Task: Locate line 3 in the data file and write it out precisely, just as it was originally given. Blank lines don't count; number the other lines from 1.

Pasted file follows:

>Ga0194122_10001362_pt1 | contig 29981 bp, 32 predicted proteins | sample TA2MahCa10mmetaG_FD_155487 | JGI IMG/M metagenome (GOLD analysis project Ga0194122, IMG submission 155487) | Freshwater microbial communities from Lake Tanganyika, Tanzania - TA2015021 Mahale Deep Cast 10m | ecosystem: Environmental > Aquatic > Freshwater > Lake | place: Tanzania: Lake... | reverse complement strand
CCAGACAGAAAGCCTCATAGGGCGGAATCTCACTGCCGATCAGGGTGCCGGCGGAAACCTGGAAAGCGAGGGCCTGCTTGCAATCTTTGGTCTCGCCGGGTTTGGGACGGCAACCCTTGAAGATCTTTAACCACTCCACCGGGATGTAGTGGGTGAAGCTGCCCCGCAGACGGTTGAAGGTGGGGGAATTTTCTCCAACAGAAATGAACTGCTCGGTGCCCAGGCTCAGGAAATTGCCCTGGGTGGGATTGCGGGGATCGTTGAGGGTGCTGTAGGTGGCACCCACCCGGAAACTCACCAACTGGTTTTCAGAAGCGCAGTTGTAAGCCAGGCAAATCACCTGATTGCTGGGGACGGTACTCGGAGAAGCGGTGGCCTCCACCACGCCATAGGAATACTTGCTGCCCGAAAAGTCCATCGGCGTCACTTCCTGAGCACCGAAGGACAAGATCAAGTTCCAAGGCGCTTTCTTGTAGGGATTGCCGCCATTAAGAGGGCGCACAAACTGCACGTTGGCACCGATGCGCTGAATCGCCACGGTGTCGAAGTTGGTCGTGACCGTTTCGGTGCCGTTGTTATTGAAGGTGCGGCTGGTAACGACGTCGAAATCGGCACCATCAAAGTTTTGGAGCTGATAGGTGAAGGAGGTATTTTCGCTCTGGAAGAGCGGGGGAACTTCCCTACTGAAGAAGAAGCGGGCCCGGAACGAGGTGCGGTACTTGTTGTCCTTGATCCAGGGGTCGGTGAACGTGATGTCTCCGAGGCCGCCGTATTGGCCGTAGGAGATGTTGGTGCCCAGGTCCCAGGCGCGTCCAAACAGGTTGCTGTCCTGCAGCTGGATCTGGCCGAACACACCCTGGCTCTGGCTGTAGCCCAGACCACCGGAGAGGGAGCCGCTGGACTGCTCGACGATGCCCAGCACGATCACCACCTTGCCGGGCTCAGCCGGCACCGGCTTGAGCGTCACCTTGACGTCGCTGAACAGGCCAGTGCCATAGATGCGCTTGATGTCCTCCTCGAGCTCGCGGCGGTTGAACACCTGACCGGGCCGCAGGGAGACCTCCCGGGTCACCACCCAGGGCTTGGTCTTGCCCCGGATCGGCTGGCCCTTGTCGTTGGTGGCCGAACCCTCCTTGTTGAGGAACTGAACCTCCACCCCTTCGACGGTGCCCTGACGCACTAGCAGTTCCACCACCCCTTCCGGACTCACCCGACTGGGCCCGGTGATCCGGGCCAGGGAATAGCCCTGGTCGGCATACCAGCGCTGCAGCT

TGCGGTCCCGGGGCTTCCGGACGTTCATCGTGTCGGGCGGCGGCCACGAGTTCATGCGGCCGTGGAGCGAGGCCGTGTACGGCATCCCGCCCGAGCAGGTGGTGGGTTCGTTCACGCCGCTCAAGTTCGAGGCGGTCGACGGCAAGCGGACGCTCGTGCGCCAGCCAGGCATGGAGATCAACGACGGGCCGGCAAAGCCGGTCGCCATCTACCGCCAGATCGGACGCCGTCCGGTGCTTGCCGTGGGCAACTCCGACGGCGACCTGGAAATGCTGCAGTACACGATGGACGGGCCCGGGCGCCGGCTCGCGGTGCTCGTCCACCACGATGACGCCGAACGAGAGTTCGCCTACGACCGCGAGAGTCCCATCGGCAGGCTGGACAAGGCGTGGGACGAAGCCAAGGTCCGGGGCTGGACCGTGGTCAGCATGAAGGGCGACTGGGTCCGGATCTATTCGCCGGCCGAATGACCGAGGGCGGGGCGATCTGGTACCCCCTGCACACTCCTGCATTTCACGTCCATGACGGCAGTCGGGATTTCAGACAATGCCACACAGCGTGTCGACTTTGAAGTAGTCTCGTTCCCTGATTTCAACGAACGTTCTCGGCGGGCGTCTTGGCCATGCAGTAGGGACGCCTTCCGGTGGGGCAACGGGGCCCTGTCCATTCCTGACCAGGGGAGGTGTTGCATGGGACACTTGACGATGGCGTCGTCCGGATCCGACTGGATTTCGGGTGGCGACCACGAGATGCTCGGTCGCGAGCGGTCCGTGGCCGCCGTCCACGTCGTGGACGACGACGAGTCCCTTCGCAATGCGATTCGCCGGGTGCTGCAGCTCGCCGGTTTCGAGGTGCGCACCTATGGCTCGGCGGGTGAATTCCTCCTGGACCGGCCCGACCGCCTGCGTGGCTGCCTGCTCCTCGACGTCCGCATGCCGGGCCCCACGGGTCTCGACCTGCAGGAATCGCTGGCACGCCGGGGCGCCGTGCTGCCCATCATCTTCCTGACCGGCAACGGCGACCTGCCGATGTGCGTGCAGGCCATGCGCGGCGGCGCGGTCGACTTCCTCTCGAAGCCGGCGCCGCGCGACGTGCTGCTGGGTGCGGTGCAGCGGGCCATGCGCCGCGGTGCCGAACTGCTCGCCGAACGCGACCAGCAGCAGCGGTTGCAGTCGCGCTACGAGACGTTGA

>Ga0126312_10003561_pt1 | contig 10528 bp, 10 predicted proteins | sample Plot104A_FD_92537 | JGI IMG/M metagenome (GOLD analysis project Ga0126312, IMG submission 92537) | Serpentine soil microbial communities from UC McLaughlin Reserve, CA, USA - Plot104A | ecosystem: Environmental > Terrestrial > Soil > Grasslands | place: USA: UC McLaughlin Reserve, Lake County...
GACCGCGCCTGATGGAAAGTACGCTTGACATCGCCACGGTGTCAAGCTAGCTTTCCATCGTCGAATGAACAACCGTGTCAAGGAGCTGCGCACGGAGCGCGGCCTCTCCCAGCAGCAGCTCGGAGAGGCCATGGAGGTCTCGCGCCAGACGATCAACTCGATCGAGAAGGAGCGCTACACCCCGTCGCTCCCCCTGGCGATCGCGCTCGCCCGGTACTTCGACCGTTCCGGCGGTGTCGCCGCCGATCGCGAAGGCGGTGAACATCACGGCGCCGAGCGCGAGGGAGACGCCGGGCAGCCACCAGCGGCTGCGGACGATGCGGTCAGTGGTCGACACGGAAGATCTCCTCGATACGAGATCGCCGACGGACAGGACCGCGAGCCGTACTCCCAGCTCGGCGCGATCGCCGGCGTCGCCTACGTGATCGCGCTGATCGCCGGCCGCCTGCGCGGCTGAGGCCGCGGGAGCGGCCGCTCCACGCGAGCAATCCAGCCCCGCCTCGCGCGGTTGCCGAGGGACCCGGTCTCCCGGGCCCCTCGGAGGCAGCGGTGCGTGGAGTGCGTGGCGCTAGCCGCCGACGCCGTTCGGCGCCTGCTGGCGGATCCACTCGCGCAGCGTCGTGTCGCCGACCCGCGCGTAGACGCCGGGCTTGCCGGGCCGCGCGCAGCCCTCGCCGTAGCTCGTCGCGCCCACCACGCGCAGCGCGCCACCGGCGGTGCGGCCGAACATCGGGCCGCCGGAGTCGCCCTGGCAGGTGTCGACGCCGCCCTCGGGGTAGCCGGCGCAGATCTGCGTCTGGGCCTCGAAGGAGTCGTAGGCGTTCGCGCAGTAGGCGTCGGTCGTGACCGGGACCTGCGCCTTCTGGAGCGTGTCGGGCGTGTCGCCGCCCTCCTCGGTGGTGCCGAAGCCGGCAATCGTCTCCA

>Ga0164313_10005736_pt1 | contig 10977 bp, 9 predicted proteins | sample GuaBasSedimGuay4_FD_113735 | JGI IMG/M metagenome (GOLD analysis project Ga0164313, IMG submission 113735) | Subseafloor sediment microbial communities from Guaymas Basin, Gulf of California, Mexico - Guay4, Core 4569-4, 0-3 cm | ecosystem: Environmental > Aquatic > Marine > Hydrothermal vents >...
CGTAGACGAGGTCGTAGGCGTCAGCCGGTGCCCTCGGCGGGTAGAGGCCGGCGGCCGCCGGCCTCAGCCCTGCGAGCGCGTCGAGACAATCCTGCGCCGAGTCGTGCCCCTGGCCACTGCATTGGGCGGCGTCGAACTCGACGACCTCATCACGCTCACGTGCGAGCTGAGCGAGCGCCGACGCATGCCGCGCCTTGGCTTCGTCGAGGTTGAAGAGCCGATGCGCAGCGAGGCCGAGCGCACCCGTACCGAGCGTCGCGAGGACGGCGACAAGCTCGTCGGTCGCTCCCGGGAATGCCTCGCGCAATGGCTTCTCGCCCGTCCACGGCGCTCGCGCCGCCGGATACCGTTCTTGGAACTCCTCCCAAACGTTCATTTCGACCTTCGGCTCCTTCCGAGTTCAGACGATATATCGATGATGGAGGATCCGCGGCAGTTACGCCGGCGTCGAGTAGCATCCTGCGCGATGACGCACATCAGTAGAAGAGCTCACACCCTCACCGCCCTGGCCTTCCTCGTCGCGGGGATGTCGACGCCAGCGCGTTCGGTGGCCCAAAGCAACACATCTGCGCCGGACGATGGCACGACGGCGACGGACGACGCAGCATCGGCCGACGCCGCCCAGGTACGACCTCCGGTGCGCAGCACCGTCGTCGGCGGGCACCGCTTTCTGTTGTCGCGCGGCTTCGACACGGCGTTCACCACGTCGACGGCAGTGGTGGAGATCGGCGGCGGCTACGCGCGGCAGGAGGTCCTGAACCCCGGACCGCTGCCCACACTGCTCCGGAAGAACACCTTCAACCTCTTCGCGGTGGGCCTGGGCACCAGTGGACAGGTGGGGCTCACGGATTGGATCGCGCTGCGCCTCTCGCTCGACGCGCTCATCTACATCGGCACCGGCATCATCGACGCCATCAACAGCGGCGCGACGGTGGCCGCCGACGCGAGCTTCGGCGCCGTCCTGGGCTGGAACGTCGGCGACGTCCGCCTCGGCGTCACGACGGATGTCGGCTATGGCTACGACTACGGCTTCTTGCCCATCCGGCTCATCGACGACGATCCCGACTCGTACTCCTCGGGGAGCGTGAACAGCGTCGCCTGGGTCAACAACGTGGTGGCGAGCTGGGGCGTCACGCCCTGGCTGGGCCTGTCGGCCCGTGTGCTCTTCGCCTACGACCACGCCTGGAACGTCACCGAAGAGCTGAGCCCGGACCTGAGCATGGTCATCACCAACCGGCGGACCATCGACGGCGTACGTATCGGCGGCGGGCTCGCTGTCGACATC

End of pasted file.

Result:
TGCGGTCCCGGGGCTTCCGGACGTTCATCGTGTCGGGCGGCGGCCACGAGTTCATGCGGCCGTGGAGCGAGGCCGTGTACGGCATCCCGCCCGAGCAGGTGGTGGGTTCGTTCACGCCGCTCAAGTTCGAGGCGGTCGACGGCAAGCGGACGCTCGTGCGCCAGCCAGGCATGGAGATCAACGACGGGCCGGCAAAGCCGGTCGCCATCTACCGCCAGATCGGACGCCGTCCGGTGCTTGCCGTGGGCAACTCCGACGGCGACCTGGAAATGCTGCAGTACACGATGGACGGGCCCGGGCGCCGGCTCGCGGTGCTCGTCCACCACGATGACGCCGAACGAGAGTTCGCCTACGACCGCGAGAGTCCCATCGGCAGGCTGGACAAGGCGTGGGACGAAGCCAAGGTCCGGGGCTGGACCGTGGTCAGCATGAAGGGCGACTGGGTCCGGATCTATTCGCCGGCCGAATGACCGAGGGCGGGGCGATCTGGTACCCCCTGCACACTCCTGCATTTCACGTCCATGACGGCAGTCGGGATTTCAGACAATGCCACACAGCGTGTCGACTTTGAAGTAGTCTCGTTCCCTGATTTCAACGAACGTTCTCGGCGGGCGTCTTGGCCATGCAGTAGGGACGCCTTCCGGTGGGGCAACGGGGCCCTGTCCATTCCTGACCAGGGGAGGTGTTGCATGGGACACTTGACGATGGCGTCGTCCGGATCCGACTGGATTTCGGGTGGCGACCACGAGATGCTCGGTCGCGAGCGGTCCGTGGCCGCCGTCCACGTCGTGGACGACGACGAGTCCCTTCGCAATGCGATTCGCCGGGTGCTGCAGCTCGCCGGTTTCGAGGTGCGCACCTATGGCTCGGCGGGTGAATTCCTCCTGGACCGGCCCGACCGCCTGCGTGGCTGCCTGCTCCTCGACGTCCGCATGCCGGGCCCCACGGGTCTCGACCTGCAGGAATCGCTGGCACGCCGGGGCGCCGTGCTGCCCATCATCTTCCTGACCGGCAACGGCGACCTGCCGATGTGCGTGCAGGCCATGCGCGGCGGCGCGGTCGACTTCCTCTCGAAGCCGGCGCCGCGCGACGTGCTGCTGGGTGCGGTGCAGCGGGCCATGCGCCGCGGTGCCGAACTGCTCGCCGAACGCGACCAGCAGCAGCGGTTGCAGTCGCGCTACGAGACGTTGA